February 10, 2012

Not quite home: the re-entry challenge

My internal thermometer seems broken after our brief stay in the humid biosphere of northern Guatemala. Here in Missouri (USA) the furnace roars and a chill slowly creeps into my aching joints. Time to grab another cup of coffee, not because I need a caffeine hit but because I cherish the opportunity to cling to its warmth.
Just last Saturday I awoke in the clammy, heat-blanketed rainforest to the cascading call of roosters competitively crowing up and down the shores of Lake Petén-Itza. The thunder of motorcycles and scooters -- zipping past bony, untethered horses grazing at whatever patch of green they found along the roadside -- was a welcomed excuse to crawl out from between sticky sheets and into my damp clothes.
The metal grates of local shops clanked and screeched as they opened for the start of business in this small town located on the way to somewhere else. Children laughing. A baby crying. Another round of crowing.
Wood smoke from a nearby outdoor cook fire drifted through the cabana screen, and my stomach responded with a hungry growl. Time for some bananas, scrambled eggs, black bean puree, toasted bread and that delectable grainy soft cheese --homemade by the farmer just down the road.


Guatemala 2012
Neighboring homesGuatemala 161

rural Guatemala

That was then.

Today I am home, but my thoughts and my heart haven’t quite arrived. The faces … the physical and spiritual needs of the people I met override the mental images of the construction projects yet to be done at the site where we worked.

Re-entry into the daily routine of “home” is an uncomfortable little time warp that still challenges me even after multiple short-term mission trips. I admit it’s my least favorite part of going… having to fully return.

Maybe that’s because it’s not what God has in mind. How can we “fully return” when there is so much God has for us wherever we gowherever we are?


What good is it to go and to see and to do… if I fail to return changed and empowered with new vision and determination to engage more fully in God’s invitation to join Him in what He is doing … everyday… all the time… whether here or there?

Curious eyes

Ahhhh…. the challenge. Getting back to normal.

Lord, I pray that never really happens.

~De



Tips for re-entry adjustment after a short-term mission trip.

Debrief. Journal any remaining thoughts about your trip.
  • What did God speak to you? What action steps is He indicating? How will you respond?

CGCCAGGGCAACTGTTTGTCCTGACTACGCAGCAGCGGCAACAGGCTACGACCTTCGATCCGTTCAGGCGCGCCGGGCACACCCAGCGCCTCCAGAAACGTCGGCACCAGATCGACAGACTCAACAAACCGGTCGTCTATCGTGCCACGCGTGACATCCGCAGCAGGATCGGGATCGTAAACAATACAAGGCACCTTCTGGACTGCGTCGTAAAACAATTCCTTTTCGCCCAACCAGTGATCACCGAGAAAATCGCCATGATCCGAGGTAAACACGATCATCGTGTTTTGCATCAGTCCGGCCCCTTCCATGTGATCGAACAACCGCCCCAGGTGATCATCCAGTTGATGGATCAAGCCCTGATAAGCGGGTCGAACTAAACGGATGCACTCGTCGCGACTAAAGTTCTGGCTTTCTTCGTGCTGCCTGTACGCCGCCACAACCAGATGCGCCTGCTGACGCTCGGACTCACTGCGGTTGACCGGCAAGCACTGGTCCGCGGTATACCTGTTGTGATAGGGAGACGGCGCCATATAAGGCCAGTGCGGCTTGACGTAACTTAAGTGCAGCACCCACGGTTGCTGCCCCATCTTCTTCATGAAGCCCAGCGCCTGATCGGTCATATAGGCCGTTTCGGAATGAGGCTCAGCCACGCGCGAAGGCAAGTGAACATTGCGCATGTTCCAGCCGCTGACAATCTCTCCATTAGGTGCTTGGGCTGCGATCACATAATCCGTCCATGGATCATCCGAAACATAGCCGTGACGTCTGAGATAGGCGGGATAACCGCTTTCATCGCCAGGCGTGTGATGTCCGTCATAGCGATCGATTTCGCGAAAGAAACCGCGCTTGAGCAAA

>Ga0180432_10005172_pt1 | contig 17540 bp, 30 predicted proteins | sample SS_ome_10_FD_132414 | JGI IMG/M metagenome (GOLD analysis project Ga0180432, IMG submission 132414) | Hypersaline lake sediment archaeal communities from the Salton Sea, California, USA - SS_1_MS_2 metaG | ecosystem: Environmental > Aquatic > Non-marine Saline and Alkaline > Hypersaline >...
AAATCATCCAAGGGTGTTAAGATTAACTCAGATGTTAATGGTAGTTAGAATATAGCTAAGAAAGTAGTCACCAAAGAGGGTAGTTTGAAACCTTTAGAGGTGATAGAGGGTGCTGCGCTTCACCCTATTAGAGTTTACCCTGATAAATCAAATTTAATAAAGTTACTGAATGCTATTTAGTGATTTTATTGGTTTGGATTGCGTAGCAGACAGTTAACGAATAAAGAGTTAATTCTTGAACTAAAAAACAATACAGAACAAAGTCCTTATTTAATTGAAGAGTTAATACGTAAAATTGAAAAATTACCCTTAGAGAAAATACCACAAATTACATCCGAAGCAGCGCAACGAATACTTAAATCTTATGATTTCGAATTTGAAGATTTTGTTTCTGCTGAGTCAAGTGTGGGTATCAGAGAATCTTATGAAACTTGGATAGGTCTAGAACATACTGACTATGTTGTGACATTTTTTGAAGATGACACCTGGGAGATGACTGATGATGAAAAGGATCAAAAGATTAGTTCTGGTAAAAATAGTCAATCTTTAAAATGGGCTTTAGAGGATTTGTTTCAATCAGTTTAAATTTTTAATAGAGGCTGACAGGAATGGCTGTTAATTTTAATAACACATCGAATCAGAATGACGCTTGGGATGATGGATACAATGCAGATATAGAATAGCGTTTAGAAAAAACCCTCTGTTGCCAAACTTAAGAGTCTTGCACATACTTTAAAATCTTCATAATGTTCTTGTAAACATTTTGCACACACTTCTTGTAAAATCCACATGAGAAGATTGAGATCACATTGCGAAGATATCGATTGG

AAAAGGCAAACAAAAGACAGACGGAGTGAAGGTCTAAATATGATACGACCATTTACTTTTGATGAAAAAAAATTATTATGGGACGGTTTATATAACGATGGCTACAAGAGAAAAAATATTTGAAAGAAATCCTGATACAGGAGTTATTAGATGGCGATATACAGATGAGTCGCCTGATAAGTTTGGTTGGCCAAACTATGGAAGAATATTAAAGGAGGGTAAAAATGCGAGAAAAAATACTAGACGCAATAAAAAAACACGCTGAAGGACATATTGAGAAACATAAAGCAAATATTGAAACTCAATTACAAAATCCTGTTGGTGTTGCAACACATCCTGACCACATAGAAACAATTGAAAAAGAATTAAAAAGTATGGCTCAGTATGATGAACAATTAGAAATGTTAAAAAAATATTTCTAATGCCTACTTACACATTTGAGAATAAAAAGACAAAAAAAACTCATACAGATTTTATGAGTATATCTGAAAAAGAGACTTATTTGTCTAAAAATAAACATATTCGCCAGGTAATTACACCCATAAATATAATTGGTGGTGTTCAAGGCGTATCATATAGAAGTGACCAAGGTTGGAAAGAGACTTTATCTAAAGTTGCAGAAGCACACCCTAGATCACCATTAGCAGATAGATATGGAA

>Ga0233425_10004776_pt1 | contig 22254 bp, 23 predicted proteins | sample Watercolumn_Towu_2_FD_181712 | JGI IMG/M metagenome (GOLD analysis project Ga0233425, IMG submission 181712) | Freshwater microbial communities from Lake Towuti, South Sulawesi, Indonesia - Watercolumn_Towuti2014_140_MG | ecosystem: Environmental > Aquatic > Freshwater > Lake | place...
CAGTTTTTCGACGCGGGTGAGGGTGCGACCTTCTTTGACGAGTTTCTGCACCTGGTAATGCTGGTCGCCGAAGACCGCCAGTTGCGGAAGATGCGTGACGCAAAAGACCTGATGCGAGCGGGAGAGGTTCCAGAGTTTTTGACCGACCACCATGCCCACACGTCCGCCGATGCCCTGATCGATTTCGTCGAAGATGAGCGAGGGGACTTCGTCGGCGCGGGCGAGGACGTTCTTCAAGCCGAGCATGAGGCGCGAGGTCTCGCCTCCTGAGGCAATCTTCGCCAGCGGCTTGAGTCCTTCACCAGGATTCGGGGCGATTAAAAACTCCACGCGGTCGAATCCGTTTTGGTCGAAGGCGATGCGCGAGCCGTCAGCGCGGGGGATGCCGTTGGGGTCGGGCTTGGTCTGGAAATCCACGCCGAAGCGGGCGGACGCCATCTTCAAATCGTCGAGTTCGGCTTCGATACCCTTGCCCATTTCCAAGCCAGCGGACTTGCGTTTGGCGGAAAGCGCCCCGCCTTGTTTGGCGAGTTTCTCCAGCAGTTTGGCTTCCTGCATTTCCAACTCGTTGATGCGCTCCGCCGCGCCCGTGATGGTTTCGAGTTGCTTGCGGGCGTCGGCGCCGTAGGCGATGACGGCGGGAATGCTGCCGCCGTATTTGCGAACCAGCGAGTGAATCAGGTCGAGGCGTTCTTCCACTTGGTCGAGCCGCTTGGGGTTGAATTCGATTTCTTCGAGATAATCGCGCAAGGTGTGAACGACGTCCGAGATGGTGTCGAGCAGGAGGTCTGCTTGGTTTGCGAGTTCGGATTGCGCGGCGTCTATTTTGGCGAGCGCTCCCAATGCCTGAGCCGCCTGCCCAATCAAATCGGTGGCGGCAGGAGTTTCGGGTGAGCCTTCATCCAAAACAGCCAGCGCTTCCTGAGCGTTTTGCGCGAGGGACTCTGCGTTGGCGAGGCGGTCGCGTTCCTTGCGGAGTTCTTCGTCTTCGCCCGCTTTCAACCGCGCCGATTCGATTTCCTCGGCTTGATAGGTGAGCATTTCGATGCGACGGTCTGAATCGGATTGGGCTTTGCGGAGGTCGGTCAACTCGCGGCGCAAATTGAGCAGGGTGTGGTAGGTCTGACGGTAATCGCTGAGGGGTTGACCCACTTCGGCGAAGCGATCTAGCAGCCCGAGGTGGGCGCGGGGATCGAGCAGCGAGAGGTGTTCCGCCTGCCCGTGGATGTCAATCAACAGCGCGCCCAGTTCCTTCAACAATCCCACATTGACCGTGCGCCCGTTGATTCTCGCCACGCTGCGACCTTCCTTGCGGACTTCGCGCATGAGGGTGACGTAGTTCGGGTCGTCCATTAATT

• If you’re not into journaling, then think about the most significant moment of the trip and how God spoke to you through it.
  • Summarize your thoughts so you are ready to concisely share the experiences with others in a way that helps them catch the vision of God’s heart for the area you visited.
Prayer. Word. Worship. Fellowship. Right after an outreach or ministry involvement you are even more spiritually vulnerable than before. Give time to your spiritual relationship with God, and don’t let the days slip by without investing yourself in prayer, bible reading, and getting lost in worship.


Expect a let down. You’ve been in high gear with a cram-packed schedule. Whether it’s your first trip or your fifty-hundredth veteran outreach, you’re not exempt from the natural let down that occurs from a sudden change in pace and purpose.
  • Guard against disappointment, discouragement and doubt
  • by expecting this physical, spiritual and emotional dip.
  • Counter the dive with … Prayer. Word. Worship … and a healthy dose of rest.
  • Talk with your prayer partners if you are struggling with the slump.
Health. Diet. Rest. Activity. These areas are surprisingly overlooked on re-entry but definitely have a bearing on the degree of post-trip let-down you may experience.
  • Avoid the temptation to dive into heavy meals and fast food especially if your diet abroad was considerably different. That McD triple stack can really H-A-U-N-T you... just sayin'...
  • Remain active.  If possible, schedule activities of a similar physical challenge to what you were doing on the field. 
  • Defeat exhaustion with rest.



What tips can you share to help with re-entry adjustments after a short-term mission trip?


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